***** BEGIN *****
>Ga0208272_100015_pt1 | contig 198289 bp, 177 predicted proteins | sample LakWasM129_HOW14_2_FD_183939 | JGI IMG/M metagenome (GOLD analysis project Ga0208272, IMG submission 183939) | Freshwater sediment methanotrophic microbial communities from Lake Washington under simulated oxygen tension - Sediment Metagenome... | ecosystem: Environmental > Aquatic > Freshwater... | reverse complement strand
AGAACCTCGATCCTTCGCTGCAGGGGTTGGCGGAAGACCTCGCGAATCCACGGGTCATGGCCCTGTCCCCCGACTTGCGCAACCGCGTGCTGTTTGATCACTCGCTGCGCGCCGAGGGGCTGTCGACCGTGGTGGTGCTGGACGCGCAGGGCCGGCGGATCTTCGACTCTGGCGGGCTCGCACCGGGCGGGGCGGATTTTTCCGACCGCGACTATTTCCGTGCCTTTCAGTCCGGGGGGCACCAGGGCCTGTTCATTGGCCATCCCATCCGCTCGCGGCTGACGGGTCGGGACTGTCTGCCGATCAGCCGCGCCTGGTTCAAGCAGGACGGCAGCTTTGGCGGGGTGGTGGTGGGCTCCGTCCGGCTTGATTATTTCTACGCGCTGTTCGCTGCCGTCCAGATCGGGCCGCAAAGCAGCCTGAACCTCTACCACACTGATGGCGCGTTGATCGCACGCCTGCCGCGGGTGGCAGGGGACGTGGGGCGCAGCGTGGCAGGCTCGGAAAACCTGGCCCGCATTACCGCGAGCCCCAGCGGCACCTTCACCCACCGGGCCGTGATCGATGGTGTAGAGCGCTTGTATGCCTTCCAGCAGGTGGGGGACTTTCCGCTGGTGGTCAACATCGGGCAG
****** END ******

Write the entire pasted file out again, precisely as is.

>Ga0208272_100015_pt1 | contig 198289 bp, 177 predicted proteins | sample LakWasM129_HOW14_2_FD_183939 | JGI IMG/M metagenome (GOLD analysis project Ga0208272, IMG submission 183939) | Freshwater sediment methanotrophic microbial communities from Lake Washington under simulated oxygen tension - Sediment Metagenome... | ecosystem: Environmental > Aquatic > Freshwater... | reverse complement strand
AGAACCTCGATCCTTCGCTGCAGGGGTTGGCGGAAGACCTCGCGAATCCACGGGTCATGGCCCTGTCCCCCGACTTGCGCAACCGCGTGCTGTTTGATCACTCGCTGCGCGCCGAGGGGCTGTCGACCGTGGTGGTGCTGGACGCGCAGGGCCGGCGGATCTTCGACTCTGGCGGGCTCGCACCGGGCGGGGCGGATTTTTCCGACCGCGACTATTTCCGTGCCTTTCAGTCCGGGGGGCACCAGGGCCTGTTCATTGGCCATCCCATCCGCTCGCGGCTGACGGGTCGGGACTGTCTGCCGATCAGCCGCGCCTGGTTCAAGCAGGACGGCAGCTTTGGCGGGGTGGTGGTGGGCTCCGTCCGGCTTGATTATTTCTACGCGCTGTTCGCTGCCGTCCAGATCGGGCCGCAAAGCAGCCTGAACCTCTACCACACTGATGGCGCGTTGATCGCACGCCTGCCGCGGGTGGCAGGGGACGTGGGGCGCAGCGTGGCAGGCTCGGAAAACCTGGCCCGCATTACCGCGAGCCCCAGCGGCACCTTCACCCACCGGGCCGTGATCGATGGTGTAGAGCGCTTGTATGCCTTCCAGCAGGTGGGGGACTTTCCGCTGGTGGTCAACATCGGGCAG